WASHINGTON — In the lead up to this week’s ‘Our Ocean’ conference hosted by U.S. Secretary of State John Kerry in Washington D.C., a new World Bank report released examines how the transition to a ‘blue economy’ for Caribbean countries can not only generate growth, but also help countries gain greater resilience to external shocks by better preserving the ocean.

“The Caribbean Sea represents a tremendous economic asset for the region not only in terms of high value natural resources such as fish stocks, oil and gas, but also as a global hotspot for marine diversity and tourism. Maintaining ocean health is synonymous with growing ocean wealth, and finding this balance is how we’ll be able to better invest in the Caribbean blue economy,” said Pawan Patil, World Bank Senior Economist and co-author of the report.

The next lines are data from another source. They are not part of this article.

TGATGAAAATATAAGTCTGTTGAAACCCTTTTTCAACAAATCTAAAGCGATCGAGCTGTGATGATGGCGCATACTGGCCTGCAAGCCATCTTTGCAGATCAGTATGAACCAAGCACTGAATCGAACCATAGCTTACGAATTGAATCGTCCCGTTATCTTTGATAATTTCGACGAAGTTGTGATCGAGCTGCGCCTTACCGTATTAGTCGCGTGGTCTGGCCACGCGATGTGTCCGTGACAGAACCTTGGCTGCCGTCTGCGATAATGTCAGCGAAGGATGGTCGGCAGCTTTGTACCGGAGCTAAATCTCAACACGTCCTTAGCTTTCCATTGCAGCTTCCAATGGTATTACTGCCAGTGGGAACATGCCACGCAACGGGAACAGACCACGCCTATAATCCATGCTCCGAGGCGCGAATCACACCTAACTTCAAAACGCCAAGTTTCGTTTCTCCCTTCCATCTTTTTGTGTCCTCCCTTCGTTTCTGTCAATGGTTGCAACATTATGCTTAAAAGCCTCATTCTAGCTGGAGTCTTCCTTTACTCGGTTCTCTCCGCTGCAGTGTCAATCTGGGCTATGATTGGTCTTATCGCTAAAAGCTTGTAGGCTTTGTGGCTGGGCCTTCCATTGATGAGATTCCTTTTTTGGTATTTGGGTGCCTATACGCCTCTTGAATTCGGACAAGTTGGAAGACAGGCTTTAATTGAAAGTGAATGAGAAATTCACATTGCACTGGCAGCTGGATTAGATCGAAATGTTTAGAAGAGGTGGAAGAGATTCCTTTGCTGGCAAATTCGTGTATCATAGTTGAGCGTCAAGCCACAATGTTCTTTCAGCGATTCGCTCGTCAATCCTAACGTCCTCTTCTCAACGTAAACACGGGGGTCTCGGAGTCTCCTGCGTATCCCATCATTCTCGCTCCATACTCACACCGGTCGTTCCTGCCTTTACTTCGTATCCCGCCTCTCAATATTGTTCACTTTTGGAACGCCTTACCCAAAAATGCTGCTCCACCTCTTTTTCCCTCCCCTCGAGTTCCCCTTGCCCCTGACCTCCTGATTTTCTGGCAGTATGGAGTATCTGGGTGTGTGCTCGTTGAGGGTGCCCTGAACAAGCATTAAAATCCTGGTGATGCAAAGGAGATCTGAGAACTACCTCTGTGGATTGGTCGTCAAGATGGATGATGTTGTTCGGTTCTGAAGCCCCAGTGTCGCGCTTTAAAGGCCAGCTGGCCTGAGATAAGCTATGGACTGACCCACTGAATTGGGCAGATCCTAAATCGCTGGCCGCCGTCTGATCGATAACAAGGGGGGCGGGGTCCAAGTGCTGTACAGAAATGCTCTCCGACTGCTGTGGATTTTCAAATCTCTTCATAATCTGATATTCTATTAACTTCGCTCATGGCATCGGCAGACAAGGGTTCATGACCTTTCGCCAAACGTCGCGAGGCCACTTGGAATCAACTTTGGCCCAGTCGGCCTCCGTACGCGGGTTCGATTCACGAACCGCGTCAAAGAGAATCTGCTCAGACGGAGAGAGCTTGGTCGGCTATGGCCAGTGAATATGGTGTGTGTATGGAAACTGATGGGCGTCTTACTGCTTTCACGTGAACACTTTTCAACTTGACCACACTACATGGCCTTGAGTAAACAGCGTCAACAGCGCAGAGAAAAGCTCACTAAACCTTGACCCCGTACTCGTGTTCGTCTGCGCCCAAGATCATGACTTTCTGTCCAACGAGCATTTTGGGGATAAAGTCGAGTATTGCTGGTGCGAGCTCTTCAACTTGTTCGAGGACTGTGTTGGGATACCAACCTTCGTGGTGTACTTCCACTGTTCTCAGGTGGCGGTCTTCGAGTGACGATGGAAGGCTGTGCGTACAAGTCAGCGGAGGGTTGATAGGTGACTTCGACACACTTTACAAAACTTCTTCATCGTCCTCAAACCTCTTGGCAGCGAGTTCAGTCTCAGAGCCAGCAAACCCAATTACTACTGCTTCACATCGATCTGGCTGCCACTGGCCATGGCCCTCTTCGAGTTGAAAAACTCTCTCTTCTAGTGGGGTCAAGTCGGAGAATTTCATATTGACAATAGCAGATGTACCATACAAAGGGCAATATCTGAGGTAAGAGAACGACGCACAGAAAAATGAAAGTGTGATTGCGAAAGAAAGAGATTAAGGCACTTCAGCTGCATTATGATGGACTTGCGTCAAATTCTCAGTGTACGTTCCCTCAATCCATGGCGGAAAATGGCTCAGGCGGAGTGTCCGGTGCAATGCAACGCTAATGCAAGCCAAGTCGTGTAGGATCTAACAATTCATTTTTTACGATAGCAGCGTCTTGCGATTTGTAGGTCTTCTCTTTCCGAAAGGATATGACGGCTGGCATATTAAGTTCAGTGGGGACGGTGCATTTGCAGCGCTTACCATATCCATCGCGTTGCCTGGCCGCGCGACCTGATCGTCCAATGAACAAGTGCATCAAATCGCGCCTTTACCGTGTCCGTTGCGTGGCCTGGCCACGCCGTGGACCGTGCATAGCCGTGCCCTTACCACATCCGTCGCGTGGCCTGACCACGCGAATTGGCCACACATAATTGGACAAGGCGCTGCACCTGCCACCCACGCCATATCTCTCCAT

The report ‘Toward a Blue Economy: A Promise for Sustainable Growth in the Caribbean’ estimates that Caribbean waters generated US$407 billion in 2012, which represents more than 17 percent of Caribbean GDP, including mainland countries. This amount mainly comes from cargo shipped through Caribbean waters, tourism and oil and gas production. In recent years, revenues from aquaculture have risen, but declined for open sea capture fisheries.

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